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  • Zimbabwe’s Land Reform: Myths and Realities
  • Amanda Hammar
Ian Scoones, Nelson Marongwe, Blasio Mavedzenge, Jacob Mahenehene, Felix Murimbarimba and Crispen Sukume. Zimbabwe’s Land Reform: Myths and Realities. Woodbridge, Suffolk: James Currey; Harare: Weaver Press; Auckland Park, South Africa: Jacana Media, 2010. xv + 288 pp. Bibliography. Index. £16.99, $29.95, R175.00. Paper.

One of the clear aims of this interesting and controversial book by Scoones et al. is to challenge five somewhat overstated myths that have dominated representations of Zimbabwe’s post-2000 land reform. These are (1) that the land reform has been a total failure; (2) that the beneficiaries of this reform have been largely political “cronies” of the former ruling party, Zanu PF; (3) that there has been no investment in the new resettlement areas; (4) that agriculture in general is in complete ruins and has created chronic food insecurity; and (5) that the rural economy has collapsed. Challenges are made on the basis of detailed empirical research conducted over the past decade on “what has happened in the new resettlements” in Zimbabwe since 2000, and specifically in Masvingo Province in the country’s dry southeast.

The book’s overall emphasis is explicitly on the “changing livelihoods of people who gained land” (31)—notably, not on those who didn’t—and according to the authors, their data represent the “ground-level, field realities” that most others have failed to examine or acknowledge. These realities (in the Masvingo area, which differs markedly from many other parts of the country) are revealed through a combination of thematic lenses and linked sets of empirically oriented questions addressed in nine of the book’s eleven chapters. (The other two are an introductory chapter that discusses debates on land reform and agrarian paths more generally, and a concluding chapter that revisits the five myths and explores “lessons” and policy priorities for supporting developments in the new resettlements.)

Among other things, our attention is drawn to the varied origins and motivations of new settlers and forms of land occupation across different sites, and the fragmented nature of the newly emerging agrarian structures (chapter 2). We learn of significant differentiation among households, substantial mobility on and off the schemes, including cross-border migration, and multiple livelihood strategies, which together have resulted in both “successes” and “failures” (chapters 3 and 8). Claims are made of unexpected if uneven levels of investment in plots, some production successes, the emergence of various agriculture-related enterprises, and new dynamics of “accumulation from below” (chapters 4, 5, and 10). This is despite a climate of sustained economic crisis and what is referred to as a “vacuum in policy thinking” (235)—here, the authors carefully side-step naming a highly party-politicized if not militarized policy sphere since 2000.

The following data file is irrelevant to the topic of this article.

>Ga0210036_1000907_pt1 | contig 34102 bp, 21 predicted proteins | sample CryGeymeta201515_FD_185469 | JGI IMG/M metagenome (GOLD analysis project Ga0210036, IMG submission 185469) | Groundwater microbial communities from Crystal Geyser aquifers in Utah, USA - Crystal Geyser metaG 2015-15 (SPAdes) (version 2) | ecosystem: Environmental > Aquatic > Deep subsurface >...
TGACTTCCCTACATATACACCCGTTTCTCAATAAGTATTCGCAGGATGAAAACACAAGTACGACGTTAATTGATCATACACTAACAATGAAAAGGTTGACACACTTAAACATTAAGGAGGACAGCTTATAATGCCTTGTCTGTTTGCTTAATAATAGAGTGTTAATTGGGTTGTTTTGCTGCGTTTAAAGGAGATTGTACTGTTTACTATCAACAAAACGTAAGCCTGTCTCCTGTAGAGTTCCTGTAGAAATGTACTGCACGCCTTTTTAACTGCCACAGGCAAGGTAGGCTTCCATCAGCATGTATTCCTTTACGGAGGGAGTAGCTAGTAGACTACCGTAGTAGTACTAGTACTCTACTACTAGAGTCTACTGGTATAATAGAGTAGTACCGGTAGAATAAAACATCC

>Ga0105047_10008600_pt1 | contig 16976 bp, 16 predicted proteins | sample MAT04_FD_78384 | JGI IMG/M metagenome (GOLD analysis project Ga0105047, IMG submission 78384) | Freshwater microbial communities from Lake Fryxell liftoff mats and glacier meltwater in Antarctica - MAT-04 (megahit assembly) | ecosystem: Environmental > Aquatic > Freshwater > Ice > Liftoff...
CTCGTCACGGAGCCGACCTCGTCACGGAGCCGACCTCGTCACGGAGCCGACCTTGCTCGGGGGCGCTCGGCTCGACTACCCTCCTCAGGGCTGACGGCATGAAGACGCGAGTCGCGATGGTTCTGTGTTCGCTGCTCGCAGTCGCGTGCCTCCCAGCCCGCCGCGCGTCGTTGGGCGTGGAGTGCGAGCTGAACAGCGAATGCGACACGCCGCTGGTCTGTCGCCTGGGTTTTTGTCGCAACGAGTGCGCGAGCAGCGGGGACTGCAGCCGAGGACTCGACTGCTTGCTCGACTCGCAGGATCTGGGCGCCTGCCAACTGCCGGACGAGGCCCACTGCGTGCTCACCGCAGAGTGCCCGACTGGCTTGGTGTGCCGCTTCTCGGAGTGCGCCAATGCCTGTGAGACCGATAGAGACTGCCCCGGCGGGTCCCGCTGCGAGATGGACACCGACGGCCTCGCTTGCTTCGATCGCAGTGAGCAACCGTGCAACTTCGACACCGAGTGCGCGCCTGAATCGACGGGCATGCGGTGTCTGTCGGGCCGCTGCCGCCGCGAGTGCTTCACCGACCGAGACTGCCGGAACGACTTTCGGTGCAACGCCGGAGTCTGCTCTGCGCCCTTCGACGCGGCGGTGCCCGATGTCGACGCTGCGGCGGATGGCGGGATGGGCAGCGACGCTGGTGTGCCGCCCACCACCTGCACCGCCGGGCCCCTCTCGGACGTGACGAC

In addition, we learn about the “highly complex rural labour market” [End Page 219] (139) in the new resettlements (chapter 6), which the authors argue counters an over-emphasis by others on displacement and job losses. We also discover how land reform has altered the way in which “real markets” operate (chapter 7), with new commodity chains “opening opportunities for some and closing options for others” (149). Finally, the research reveals the complex struggles over territory, structure, and authority occurring in the new resettlements, and the surfacing of “hybrid” forms of governance that pose key challenges for state-making as well as for agricultural development (chapter 9).

All this provides rich evidence and nuanced assessments of the dynamics and complexities of social, economic, and political patterns evolving in the new resettlements in Masvingo Province. Indeed, no serious scholar would disagree that there have been fundamental changes to “the agrarian structure, livelihoods and the rural economy” (233) in general, and that such processes need rigorous analysis and policy attention. There are serious omissions in this book, however, that have implications for the credibility of some of its rather large claims, not least that it provides (as indicated on the back cover) “the first full account of the consequences” of the land invasions. This statement highlights one of the key absences in the book—any substantial engagement with what one might call “the political project of hegemony and...


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pp. 219-221
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